With such a wide variety of foods the pair-worthy nature of sake is vital to the growth of the spirit. “It’s really wonderful to pair with any dish,” shares Statham. “There’s a lot of interest in Japanese cuisine, but we’re now seeing menu placement in many non-Japanese restaurants. Every time a new menu is added to it, it opens up another hundred potential drinkers.”
The South is seeing impressive growth in the number and quality of Sake breweries. In addition to Proper Sake and Pure Land in Tennessee, Kentucky has two breweries: The Void in Lexington and a branch of Louisville’s Against the Grain Beer Brewery named River City Sake. Nan Wallis and Lindsey Browder launched Wetlands Sake in New Orleans in 2021 and have seen great success with their draft and canned sauces. They donate a portion of their profits to preserve Louisiana’s fragile wetlands.
The North American Saake Company has been brewing award-winning spirits in Charlottesville, VA since 2018, and when Origami opens in Saake Hot Springs, Arkansas will soon see its first Saake brewery. Ben’s American Sake in Asheville, NC, will host the second American Craft Sake Festival on May 28, 2022, demonstrating that South Sake is a hot spot for brewing.
“We’ve seen a lot of growth in industry and union,” Konishi says. “We’re going to be showcasing 10 different breweries at this event.” Konishi has no easy explanation for the region’s new focus on rice-based spirits. “You’d think you’d see more breweries with large Asian populations popping up in the Pacific Northwest or the Bay Area, but we’re definitely seeing a mini-boom in the South.”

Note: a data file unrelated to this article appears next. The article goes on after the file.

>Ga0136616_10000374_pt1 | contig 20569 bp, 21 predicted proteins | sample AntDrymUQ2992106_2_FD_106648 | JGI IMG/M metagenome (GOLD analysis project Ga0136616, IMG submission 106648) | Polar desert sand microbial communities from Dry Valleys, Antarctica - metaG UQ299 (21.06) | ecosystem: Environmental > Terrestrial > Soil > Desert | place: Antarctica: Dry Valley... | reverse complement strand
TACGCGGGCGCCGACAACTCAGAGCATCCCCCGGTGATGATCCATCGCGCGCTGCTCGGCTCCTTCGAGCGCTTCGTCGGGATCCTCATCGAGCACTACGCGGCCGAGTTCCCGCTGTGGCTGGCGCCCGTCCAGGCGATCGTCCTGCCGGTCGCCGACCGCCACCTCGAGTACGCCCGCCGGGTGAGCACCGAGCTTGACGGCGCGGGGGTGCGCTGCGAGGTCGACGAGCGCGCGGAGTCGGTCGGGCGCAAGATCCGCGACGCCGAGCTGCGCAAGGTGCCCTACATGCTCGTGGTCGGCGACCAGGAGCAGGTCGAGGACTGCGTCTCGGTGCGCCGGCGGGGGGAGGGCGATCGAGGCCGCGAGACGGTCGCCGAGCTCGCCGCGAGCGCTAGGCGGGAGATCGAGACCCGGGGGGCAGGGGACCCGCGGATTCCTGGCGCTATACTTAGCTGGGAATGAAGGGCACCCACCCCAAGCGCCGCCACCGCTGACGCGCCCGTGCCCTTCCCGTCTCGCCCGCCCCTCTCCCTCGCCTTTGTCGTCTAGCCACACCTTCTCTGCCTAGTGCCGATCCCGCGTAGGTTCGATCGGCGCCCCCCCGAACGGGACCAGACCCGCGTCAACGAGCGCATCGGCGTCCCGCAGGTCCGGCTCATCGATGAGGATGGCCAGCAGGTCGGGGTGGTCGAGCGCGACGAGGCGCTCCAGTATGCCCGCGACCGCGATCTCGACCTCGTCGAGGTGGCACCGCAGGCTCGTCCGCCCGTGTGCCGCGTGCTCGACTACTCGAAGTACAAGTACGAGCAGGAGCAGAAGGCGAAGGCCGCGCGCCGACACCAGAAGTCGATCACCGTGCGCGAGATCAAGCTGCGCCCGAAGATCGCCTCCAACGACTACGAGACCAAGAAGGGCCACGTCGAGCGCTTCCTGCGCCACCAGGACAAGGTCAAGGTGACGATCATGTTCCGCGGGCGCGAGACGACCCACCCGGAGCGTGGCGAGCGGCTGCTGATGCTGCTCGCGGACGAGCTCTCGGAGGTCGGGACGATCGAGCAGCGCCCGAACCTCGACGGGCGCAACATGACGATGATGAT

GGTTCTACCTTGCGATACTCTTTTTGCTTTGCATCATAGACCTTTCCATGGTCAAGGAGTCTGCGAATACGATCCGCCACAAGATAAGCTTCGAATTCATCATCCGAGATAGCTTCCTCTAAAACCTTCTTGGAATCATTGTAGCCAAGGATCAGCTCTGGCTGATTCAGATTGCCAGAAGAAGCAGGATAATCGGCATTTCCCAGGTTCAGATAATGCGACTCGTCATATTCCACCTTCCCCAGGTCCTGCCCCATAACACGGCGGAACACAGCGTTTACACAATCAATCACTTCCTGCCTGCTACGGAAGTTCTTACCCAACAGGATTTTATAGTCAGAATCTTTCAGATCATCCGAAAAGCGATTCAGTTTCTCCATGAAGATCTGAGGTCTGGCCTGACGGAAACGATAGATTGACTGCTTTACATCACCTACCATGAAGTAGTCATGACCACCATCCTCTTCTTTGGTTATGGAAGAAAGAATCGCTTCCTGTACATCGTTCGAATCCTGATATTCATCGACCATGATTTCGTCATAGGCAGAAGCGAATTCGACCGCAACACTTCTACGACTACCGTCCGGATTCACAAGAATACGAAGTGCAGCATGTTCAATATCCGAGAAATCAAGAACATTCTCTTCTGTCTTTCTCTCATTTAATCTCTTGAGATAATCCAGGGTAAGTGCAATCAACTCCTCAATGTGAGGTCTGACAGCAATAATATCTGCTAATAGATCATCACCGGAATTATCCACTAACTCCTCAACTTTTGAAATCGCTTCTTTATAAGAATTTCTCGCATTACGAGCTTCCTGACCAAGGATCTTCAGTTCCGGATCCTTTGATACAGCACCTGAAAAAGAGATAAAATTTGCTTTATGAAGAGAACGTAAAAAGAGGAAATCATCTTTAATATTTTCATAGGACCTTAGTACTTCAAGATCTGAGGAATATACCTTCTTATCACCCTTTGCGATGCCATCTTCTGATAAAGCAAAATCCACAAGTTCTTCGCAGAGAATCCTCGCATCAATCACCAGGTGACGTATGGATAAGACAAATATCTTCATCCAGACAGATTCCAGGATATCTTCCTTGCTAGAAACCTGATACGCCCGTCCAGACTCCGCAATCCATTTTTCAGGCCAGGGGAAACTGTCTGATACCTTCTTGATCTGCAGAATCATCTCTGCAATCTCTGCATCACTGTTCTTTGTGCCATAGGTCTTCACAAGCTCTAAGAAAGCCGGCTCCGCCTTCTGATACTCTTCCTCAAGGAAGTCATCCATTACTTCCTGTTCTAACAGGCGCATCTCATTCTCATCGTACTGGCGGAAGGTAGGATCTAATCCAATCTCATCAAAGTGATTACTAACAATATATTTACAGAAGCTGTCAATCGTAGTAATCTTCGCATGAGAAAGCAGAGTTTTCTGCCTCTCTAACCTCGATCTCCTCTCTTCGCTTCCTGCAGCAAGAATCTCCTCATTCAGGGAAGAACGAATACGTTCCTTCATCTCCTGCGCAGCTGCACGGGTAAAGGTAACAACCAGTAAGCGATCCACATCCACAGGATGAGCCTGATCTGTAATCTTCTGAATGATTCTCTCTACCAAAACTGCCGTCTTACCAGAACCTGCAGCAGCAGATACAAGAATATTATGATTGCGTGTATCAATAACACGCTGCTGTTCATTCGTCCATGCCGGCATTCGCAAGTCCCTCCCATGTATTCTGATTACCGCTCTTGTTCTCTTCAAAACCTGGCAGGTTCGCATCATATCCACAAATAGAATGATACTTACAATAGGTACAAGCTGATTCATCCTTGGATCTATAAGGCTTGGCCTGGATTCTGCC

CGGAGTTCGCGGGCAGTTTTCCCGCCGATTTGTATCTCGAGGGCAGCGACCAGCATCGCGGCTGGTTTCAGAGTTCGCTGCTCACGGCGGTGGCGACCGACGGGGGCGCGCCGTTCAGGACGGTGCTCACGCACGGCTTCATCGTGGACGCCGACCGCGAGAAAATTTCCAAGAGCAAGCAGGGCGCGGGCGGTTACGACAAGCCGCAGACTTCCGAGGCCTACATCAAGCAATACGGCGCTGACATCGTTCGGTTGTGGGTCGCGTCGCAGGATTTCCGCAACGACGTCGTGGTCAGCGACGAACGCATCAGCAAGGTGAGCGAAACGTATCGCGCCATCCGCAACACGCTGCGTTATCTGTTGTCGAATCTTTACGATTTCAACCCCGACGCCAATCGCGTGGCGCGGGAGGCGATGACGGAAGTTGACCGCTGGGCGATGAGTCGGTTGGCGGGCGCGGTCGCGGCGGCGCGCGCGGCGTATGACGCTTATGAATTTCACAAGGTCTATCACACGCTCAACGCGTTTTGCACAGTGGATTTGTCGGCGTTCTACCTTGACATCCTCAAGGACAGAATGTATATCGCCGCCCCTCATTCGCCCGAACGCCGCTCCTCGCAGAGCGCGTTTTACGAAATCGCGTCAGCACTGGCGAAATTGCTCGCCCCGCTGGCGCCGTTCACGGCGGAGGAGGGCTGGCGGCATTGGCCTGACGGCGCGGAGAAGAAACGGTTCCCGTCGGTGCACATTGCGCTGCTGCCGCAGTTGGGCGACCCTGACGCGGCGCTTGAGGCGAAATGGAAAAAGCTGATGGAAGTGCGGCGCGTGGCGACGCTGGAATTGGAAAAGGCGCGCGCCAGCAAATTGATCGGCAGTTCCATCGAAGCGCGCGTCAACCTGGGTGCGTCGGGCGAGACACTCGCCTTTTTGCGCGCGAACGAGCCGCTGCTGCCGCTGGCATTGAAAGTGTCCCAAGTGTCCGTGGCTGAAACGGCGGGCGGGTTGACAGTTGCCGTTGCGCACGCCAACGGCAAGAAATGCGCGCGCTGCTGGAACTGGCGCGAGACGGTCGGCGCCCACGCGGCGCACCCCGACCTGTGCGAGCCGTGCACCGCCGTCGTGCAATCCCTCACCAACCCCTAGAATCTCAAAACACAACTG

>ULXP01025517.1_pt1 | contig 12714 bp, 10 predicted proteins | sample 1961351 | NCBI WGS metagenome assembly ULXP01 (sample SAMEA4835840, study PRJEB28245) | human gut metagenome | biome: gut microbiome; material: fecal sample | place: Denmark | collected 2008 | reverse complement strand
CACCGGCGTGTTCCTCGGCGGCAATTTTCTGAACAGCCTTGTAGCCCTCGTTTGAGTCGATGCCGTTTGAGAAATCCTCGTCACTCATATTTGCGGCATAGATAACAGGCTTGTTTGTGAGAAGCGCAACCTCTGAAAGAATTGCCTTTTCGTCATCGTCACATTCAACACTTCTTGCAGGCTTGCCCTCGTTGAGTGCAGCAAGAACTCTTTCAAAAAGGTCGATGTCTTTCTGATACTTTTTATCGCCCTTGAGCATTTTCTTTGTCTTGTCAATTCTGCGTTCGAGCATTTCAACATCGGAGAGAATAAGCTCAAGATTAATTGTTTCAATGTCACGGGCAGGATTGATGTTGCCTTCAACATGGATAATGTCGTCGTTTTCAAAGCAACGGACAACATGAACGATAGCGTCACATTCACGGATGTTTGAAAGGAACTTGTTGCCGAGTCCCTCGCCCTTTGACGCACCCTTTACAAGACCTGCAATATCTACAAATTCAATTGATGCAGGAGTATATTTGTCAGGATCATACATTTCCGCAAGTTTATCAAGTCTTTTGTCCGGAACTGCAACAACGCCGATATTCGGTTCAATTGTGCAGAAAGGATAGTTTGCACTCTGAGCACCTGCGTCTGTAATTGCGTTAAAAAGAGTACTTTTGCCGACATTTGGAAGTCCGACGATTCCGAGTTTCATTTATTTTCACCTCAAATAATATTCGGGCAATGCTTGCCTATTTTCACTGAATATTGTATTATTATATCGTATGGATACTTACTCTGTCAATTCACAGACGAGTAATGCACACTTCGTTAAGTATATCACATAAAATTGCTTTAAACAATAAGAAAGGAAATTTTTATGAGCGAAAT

So, why the sudden popularity in the South? Margaritov’s theory revolves around the two most important raw materials involved in the process of making Sake wine: water and rice. “Water is such an important ingredient, and we use the most pristine and beautiful water source from the Smoky Mountains in East Tennessee. It is similar to the water sources from the most reputable sake producers at the base of the mountains in Japan.”
Most domestically grown sake rice comes from two producers. One is in California, and the other is Isbell Farms in Arkansas, right in the middle of the region’s major rice-growing region. Isbell Farms has been growing rice for generations and began planting Japanese Koshikari sushi rice in the early 1990s, when no one thought the ancient breed could be produced outside of Japan.
For more than fifteen years, Isbell Farms has supplied Yamada Nishiki, Omachi, Wataribune, and Gohakumangoku rice varieties to brewing Sake Brewers. These distinctive rices have a lower protein content than traditional long grains and exhibit an important property called shinpaku, which refers to the fact that the center of each grain has a cloudy core that aids in the fermentation process and final quality. And the taste is important. , Isbell Farms sends most of its sake rice to Minnesota to be grinded specifically for sake, polishing off the outer bran layers of the protein and fat from the grain to release the starchy center that is integral to fermentation.
“Isbell Farms is actually on the same latitude as the Hyogo region of Japan, where the highest quality sake rice is grown, winning all the awards,” explains Statham. These rices are some of the most delicious and aromatic in the world and contribute a distinct flavor to the finished product.
The ultimate reason for Sake’s flourishing in the South is the general appreciation of the concept of craft production. Konishi explains, “The assumption is that Japan looks to the US, but the quality of what is being produced is being appreciated, and we are seeing a real kinship. Cooperation and cooperation between the countries going forward.” There should be more opportunities.”
He continued, “It’s a truly artisanal craft product. You can’t make a half-brew or take shortcuts along the way. Even more than craft beer, it’s a hands-on process that you have to watch all the way through. The epitome of a local craft product.”